Despite only being on the market for a couple years, Volkswagen has already given the Arteon a refreshed exterior that includes a new front end with an unmistakable lighting signature. It retains a wide stance with wheels pushed out to the edges and shorter overhangs (a design choice that differs from both the Passat and Jetta).  The look is aggressive, but luxurious with horizontal chrome grille strips that stretch across the front fascia emphasizing the width of the car while incorporating an LED light bar signature that lights up all the way to the center VW emblem. The Arteon features a high character line that wraps around the car to give it a lower stance appearance.  From the side profile, the slim and sloped roofline emphasize the rear lift back combined with frameless doors. Touches of chrome around the windows and at the base of the doors add refinement to the overall finish. New wheel designs available in 18, 19, or 20-inches fill the wheel wells offering their own unique designs and finishes to complement the car. Around back, the lines continue to wrap around including the lower chrome trim. The tailpipes are hidden behind the bumper with chrome trimming and the name Arteon is spaced out across the decklid in a modern font under the VW emblem. New taillights offer LED lighting and on R-Line models, a slim decklid spoiler adds some sporty flare.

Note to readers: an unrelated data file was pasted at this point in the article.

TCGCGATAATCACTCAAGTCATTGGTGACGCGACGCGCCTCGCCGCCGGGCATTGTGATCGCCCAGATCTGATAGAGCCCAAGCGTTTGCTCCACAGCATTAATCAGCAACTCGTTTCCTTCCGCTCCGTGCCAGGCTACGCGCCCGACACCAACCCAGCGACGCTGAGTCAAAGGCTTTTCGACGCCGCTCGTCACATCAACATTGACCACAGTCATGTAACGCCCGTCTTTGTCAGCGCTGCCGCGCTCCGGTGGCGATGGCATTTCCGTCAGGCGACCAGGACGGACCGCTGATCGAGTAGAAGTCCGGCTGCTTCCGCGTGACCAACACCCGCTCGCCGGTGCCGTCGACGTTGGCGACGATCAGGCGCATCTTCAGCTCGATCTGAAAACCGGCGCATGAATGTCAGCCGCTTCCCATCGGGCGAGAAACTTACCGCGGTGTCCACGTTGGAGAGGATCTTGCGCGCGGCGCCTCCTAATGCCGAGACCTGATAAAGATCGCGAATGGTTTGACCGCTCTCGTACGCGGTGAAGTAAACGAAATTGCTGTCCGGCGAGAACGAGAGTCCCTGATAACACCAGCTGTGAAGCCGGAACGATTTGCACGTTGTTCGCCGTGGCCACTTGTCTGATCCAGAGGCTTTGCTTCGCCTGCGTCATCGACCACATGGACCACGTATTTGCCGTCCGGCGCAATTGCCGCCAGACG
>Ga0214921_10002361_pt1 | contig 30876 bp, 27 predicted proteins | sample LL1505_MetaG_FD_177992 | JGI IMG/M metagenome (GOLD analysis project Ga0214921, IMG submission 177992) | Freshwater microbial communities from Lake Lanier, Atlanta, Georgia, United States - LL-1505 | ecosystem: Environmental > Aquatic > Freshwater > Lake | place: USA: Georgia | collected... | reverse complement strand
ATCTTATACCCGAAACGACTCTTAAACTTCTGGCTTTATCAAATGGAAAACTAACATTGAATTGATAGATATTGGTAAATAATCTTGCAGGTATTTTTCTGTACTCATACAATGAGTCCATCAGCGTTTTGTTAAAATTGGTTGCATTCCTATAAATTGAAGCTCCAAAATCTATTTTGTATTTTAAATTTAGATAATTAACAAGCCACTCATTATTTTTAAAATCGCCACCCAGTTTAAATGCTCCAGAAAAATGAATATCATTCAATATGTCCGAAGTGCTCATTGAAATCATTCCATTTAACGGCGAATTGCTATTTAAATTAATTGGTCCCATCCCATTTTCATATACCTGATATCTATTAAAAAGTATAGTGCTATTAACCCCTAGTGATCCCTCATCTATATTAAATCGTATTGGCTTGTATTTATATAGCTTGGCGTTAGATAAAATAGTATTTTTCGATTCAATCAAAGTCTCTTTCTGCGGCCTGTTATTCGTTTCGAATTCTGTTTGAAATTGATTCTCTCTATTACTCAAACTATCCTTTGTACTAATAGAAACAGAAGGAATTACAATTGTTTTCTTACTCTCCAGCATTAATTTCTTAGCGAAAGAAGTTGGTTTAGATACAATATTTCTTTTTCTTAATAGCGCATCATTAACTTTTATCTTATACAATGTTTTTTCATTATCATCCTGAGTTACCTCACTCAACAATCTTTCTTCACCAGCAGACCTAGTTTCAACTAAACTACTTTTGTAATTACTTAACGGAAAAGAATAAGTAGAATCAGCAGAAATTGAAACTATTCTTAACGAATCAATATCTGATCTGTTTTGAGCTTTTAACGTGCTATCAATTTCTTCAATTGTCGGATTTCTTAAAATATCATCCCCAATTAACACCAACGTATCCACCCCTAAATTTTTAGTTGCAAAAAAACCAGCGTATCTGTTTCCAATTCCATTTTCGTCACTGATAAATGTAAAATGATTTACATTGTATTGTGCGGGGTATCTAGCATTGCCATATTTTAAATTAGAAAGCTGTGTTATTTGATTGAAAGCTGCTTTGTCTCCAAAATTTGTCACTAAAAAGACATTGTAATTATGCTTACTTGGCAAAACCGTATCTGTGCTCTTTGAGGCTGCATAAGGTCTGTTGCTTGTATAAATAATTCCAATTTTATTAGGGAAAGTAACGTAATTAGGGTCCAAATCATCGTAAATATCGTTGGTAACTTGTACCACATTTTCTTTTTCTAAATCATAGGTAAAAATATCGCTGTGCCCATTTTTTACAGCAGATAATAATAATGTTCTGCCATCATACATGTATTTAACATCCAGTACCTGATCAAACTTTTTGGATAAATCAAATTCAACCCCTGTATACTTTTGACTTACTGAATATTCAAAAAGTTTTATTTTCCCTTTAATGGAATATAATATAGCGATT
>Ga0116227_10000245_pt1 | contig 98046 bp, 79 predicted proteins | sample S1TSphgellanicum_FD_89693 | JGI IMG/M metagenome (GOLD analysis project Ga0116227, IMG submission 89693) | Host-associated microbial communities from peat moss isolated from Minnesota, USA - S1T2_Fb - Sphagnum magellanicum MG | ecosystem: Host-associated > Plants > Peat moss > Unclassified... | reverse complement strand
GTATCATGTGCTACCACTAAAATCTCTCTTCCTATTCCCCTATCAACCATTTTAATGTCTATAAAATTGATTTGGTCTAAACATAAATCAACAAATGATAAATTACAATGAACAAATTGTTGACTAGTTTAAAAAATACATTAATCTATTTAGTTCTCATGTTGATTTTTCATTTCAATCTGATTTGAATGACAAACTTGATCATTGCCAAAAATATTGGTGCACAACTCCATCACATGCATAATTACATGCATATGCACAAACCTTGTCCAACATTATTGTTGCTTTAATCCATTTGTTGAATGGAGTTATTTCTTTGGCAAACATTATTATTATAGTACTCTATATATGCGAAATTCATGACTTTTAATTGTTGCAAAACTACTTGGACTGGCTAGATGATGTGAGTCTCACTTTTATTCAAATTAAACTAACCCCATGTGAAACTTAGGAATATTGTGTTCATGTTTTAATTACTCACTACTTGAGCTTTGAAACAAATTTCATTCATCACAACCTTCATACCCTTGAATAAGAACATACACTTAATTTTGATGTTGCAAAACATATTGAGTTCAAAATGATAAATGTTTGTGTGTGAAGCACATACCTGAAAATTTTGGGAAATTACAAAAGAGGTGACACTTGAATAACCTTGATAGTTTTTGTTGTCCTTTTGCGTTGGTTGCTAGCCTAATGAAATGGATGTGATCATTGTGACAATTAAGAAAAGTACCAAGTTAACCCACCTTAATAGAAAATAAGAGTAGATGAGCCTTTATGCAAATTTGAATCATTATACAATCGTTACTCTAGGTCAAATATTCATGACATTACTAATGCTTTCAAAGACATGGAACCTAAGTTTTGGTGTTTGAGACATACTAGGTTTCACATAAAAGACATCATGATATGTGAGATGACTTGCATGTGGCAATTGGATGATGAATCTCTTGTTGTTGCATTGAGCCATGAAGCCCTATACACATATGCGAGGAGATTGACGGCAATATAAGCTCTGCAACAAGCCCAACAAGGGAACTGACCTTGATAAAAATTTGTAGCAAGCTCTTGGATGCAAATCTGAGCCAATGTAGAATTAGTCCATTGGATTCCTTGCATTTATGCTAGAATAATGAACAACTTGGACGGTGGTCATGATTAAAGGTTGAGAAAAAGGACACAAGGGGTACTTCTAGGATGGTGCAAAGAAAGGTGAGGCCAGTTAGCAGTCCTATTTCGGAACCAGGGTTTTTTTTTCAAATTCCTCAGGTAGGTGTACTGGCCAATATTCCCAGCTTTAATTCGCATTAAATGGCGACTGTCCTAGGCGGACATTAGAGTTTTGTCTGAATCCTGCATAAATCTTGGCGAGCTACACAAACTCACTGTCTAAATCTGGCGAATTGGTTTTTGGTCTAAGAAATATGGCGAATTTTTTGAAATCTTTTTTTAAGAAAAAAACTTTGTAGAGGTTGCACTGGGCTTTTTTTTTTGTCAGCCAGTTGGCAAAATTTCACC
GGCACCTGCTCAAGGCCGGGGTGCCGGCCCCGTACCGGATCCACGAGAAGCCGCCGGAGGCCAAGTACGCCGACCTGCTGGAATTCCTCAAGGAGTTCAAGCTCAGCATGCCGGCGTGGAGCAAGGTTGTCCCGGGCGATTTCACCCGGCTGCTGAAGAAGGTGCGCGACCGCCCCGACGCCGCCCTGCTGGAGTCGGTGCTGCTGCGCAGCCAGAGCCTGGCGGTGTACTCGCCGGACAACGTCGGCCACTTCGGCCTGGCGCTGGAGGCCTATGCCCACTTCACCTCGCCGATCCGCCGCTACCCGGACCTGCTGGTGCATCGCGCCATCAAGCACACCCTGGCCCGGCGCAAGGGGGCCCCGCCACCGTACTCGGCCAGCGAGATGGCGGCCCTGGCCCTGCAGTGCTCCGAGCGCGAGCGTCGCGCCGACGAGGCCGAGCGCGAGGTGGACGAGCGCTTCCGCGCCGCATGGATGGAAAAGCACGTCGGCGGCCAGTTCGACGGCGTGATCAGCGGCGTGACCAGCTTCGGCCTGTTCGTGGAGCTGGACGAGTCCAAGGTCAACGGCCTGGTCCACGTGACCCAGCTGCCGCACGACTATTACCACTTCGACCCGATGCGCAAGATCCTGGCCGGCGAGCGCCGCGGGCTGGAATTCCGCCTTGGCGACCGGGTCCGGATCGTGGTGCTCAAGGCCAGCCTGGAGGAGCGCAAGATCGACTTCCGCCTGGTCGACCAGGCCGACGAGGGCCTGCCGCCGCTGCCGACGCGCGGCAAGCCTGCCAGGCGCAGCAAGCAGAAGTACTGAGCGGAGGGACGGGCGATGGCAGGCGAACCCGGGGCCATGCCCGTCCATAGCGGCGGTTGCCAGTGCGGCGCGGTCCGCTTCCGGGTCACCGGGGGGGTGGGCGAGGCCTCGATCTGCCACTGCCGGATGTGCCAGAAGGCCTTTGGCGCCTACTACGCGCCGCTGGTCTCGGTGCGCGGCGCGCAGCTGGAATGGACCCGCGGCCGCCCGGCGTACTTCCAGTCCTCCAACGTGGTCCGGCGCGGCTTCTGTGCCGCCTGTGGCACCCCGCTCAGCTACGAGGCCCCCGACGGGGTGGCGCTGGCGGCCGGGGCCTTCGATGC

In addition to the changes on the outside, Volkswagen also made significant updates to the interior styling including an updated infotainment system. The Arteon has a very upscale interior with aluminum accents and digital displays. Drivers will face an all-new fully digital 10-inch instrument cluster that is standard across trim levels. The new cluster offers 21 viewing options including speedometer, full digital navigation map, driver assistance features, phone information, audio information, driving data and more.  A new multifunction steering wheel features digital touch surfaces and controls. The leather-wrapped steering wheel is standard across all models and is heated in SEL Premium R-Line models.